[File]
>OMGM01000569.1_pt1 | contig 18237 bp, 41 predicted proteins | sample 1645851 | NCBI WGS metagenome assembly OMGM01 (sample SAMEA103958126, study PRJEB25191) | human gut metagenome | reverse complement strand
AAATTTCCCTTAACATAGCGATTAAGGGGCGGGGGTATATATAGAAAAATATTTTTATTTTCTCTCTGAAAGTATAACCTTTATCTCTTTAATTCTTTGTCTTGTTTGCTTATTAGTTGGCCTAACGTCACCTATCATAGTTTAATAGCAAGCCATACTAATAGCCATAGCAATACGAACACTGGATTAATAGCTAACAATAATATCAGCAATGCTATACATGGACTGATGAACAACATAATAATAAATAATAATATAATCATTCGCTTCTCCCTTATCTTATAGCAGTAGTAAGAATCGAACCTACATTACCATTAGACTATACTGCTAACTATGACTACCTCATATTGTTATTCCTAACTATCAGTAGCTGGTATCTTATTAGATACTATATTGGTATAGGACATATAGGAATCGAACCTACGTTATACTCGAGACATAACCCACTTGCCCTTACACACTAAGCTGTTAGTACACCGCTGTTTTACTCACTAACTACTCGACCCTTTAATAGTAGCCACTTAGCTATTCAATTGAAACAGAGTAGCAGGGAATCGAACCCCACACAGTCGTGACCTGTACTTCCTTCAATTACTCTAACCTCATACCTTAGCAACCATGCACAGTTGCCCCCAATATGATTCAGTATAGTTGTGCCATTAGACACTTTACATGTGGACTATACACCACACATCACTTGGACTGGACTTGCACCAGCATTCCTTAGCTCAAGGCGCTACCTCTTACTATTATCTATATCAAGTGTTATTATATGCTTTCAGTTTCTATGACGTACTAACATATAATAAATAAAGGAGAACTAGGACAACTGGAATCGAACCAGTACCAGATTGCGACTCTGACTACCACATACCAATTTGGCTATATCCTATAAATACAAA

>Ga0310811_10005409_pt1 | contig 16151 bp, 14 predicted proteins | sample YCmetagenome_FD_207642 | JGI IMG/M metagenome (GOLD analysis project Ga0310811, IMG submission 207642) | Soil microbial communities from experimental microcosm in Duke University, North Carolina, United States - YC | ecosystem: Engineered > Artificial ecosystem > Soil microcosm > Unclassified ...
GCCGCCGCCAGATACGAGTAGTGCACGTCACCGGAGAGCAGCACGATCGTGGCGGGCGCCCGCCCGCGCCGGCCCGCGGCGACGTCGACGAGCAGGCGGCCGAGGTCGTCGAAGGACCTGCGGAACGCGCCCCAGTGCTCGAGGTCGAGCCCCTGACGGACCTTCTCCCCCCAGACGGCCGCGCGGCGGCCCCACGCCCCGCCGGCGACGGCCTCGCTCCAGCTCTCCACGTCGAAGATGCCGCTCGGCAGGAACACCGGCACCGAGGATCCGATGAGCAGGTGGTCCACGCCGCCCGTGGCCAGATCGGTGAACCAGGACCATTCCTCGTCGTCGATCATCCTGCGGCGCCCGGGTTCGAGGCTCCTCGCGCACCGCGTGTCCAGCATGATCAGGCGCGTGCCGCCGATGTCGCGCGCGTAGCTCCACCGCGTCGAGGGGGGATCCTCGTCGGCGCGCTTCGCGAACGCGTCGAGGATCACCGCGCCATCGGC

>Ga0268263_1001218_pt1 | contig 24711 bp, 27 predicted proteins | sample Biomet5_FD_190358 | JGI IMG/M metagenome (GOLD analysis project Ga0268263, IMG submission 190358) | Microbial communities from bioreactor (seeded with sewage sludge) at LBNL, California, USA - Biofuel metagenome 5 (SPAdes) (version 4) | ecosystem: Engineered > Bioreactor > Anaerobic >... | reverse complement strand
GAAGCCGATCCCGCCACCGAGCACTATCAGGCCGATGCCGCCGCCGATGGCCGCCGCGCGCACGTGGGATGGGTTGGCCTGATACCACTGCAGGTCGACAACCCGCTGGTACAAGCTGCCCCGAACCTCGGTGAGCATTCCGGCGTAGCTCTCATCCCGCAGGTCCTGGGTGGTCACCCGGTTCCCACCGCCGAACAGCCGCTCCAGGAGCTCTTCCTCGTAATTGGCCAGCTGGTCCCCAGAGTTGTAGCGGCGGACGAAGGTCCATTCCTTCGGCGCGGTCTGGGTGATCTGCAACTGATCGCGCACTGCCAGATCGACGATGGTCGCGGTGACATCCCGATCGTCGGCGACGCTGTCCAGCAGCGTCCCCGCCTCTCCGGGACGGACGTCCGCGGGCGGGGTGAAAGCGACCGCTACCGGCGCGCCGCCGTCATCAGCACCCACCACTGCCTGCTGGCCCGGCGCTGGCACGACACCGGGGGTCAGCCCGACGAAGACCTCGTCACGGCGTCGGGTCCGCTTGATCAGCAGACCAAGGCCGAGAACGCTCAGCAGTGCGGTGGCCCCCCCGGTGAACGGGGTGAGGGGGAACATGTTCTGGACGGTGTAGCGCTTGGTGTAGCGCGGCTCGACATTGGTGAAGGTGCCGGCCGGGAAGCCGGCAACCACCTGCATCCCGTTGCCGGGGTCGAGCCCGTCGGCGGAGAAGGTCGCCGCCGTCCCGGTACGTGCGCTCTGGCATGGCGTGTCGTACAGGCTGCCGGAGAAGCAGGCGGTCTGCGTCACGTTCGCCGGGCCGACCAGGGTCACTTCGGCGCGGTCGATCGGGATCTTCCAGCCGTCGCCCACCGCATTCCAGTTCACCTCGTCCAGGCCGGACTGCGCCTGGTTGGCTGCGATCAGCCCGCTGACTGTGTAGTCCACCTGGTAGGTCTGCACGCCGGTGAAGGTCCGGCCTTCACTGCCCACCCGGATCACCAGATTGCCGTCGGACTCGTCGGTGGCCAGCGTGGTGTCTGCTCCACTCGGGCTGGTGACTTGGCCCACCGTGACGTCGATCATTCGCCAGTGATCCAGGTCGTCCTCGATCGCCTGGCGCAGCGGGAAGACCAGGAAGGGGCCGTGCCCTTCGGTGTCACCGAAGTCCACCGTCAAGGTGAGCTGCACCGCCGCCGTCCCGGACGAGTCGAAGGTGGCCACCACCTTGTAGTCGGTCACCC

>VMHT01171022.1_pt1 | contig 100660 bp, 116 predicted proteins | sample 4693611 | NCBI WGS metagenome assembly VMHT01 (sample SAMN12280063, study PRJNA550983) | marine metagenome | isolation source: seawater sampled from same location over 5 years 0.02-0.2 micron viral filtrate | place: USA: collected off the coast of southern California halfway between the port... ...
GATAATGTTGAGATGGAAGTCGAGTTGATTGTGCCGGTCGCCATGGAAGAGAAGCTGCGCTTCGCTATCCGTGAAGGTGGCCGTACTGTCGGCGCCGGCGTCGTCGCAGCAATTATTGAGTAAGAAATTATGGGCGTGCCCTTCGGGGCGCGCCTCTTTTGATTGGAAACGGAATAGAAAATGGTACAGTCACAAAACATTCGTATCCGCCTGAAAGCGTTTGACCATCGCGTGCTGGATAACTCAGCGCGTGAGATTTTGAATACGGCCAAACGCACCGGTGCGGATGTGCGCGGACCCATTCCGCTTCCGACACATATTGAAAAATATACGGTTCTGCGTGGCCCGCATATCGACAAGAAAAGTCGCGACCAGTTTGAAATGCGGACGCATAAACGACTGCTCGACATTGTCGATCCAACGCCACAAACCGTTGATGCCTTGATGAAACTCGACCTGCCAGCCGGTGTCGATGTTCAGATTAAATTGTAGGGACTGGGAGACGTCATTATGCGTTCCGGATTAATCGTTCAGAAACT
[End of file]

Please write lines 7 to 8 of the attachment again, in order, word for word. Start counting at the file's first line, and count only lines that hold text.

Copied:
>VMHT01171022.1_pt1 | contig 100660 bp, 116 predicted proteins | sample 4693611 | NCBI WGS metagenome assembly VMHT01 (sample SAMN12280063, study PRJNA550983) | marine metagenome | isolation source: seawater sampled from same location over 5 years 0.02-0.2 micron viral filtrate | place: USA: collected off the coast of southern California halfway between the port... ...
GATAATGTTGAGATGGAAGTCGAGTTGATTGTGCCGGTCGCCATGGAAGAGAAGCTGCGCTTCGCTATCCGTGAAGGTGGCCGTACTGTCGGCGCCGGCGTCGTCGCAGCAATTATTGAGTAAGAAATTATGGGCGTGCCCTTCGGGGCGCGCCTCTTTTGATTGGAAACGGAATAGAAAATGGTACAGTCACAAAACATTCGTATCCGCCTGAAAGCGTTTGACCATCGCGTGCTGGATAACTCAGCGCGTGAGATTTTGAATACGGCCAAACGCACCGGTGCGGATGTGCGCGGACCCATTCCGCTTCCGACACATATTGAAAAATATACGGTTCTGCGTGGCCCGCATATCGACAAGAAAAGTCGCGACCAGTTTGAAATGCGGACGCATAAACGACTGCTCGACATTGTCGATCCAACGCCACAAACCGTTGATGCCTTGATGAAACTCGACCTGCCAGCCGGTGTCGATGTTCAGATTAAATTGTAGGGACTGGGAGACGTCATTATGCGTTCCGGATTAATCGTTCAGAAACT